North Face, Mont Blanc, Under Armour, Nike and New Balance rip-offs are everywhere and are mostly passable.
The big cities have huge selections of beautiful, affordable shirts (and, of course, matching bucket hats). Look out for the ubiquitous fruit-themed ones.
3. Tailored Clothing
Hoi An’s famous tailor shops are the shortest route to feeling like a supermodel/movie star/crooner from the ’40s. I went to one with a badly-drawn design on a post-it note, and by the next day, I had a gorgeous maroon silk jumpsuit all for me!
5 Things To Expect From Vietnam
1. Great Hostels
See above. Warning: you’ll come to expect free beer, which can lead to disappointment in future travels.
2. Crazy cities
Hanoi and Saigon (Ho Chi Minh City) are the obvious culprits, but Hue, Danang and Nha Trang are also thronging centres of high energy and traffic in a country with 92 million people and 45 million motorbikes. Embrace them: they are invigorating and exciting.
3. Astounding Nature
You’ll be blown away by what you see on a ten-minute journey from some activity to the hostel. Resplendent cliffs, impossibly green rice fields and majestic limestone karsts were the backdrop of an unforgettable month.
4. The Sound of Vietnam
Motorbikes, motorbikes, motorbikes.
5. The smell of Vietnam
Garlic frying, petrol, chicken broth.
4 Ways To Get There & Around…
Most flights from the UK to Vietnam stop off in Bangkok, Singapore or Hong Kong, but direct ones from London To HCMC are available if you’re willing to pay more. The main international airports are HCMC, Hanoi and Danang (in that order).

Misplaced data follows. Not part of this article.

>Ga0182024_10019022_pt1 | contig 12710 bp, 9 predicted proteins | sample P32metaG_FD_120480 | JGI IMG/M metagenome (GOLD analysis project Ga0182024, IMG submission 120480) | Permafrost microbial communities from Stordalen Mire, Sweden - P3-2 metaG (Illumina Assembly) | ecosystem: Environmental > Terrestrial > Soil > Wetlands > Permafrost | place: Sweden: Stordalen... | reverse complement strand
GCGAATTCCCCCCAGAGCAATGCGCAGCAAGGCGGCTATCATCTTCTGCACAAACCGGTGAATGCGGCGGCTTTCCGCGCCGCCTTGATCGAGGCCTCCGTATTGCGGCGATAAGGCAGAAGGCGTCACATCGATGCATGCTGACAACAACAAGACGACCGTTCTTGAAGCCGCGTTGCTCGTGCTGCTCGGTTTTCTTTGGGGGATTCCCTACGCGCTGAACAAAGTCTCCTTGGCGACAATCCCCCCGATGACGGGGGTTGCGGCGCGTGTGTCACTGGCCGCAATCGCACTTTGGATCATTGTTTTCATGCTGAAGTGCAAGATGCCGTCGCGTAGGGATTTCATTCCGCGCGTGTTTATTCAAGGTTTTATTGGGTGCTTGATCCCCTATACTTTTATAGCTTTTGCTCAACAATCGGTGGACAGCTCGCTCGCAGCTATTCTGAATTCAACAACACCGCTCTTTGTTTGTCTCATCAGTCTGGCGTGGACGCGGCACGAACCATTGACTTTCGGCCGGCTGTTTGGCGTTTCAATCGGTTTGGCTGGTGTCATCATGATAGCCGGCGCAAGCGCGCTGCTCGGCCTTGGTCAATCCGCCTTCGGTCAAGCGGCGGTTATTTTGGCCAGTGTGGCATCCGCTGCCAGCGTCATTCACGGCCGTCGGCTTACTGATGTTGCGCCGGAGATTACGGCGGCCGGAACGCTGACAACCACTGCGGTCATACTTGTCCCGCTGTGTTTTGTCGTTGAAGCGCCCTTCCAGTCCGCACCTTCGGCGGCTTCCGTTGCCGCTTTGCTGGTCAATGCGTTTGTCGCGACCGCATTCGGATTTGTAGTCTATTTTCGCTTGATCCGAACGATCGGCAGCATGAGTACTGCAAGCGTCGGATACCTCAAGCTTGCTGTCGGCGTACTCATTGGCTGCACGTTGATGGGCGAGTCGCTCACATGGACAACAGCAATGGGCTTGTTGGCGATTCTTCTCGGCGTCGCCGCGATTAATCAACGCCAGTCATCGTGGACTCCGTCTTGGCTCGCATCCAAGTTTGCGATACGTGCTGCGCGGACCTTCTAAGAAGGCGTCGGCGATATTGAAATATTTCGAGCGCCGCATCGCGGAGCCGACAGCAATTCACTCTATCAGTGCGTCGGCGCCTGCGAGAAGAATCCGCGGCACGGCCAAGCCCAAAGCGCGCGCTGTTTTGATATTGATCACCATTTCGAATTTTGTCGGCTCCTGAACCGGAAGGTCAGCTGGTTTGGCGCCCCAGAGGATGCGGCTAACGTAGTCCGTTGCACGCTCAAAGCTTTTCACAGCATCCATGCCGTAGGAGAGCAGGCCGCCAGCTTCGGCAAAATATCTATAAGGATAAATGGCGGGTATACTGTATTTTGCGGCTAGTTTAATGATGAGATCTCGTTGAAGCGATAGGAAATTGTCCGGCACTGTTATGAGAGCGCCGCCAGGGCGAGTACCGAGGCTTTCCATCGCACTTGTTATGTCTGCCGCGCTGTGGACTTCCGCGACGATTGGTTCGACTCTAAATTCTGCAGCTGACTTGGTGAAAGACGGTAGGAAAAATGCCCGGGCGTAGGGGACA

Buses are the easiest and cheapest mode of transport around the country. The night buses (booked in advance from hostels or travel agents) are surprisingly comfortable, with fully reclined seats and legroom. You can also get buses through the main border crossings into Vietnam from Cambodia or Laos. (Heading from Hanoi to Laos by bus? Read this article!)
The more expensive alternative to buses, but many people do prefer train travel.
There’s a pretty big community of backpackers buying and selling motorbikes in Hanoi and HCMC and then riding them to the other end of the country to be sold again. Main Facebook groups include Vietnam Backpacker Motorbike Market and Motorbikes For Sale Vietnam.
3 Destinations to Go Next!
Hanoi and HCMC are major transport hubs in Asia, so whether the next destination on your bucket list is the palm-fringed beaches of Gili Air in Indonesia or a hectic food court in Singapore, you’ll be able to get there with little to no hassle!
One Last Tip!
A month isn’t really enough to get under Vietnam’s skin – I packed it in but still didn’t manage much of the north. Six weeks would be the perfect (minimum) amount of time!
(If you’re travelling to Vietnam soon, check out these adventures.)
About the writer:
This article was written by Cara Vaitilingam. Born and raised in Bristol, UK but of Italian-Irish-American and Sri Lankan descent, Cara has always had her eye on faraway lands! Right now she’s studying History and Spanish at University College London, but spent six months prior to that travelling through SE Asia on a shoestring. She’s also backpacked through Europe and has her sights set on Central America for her next trip! She writes about her travels and more at The Happening Room: Musings on Travel, Current Affairs and the Arts and tweets from her account, @happening_room.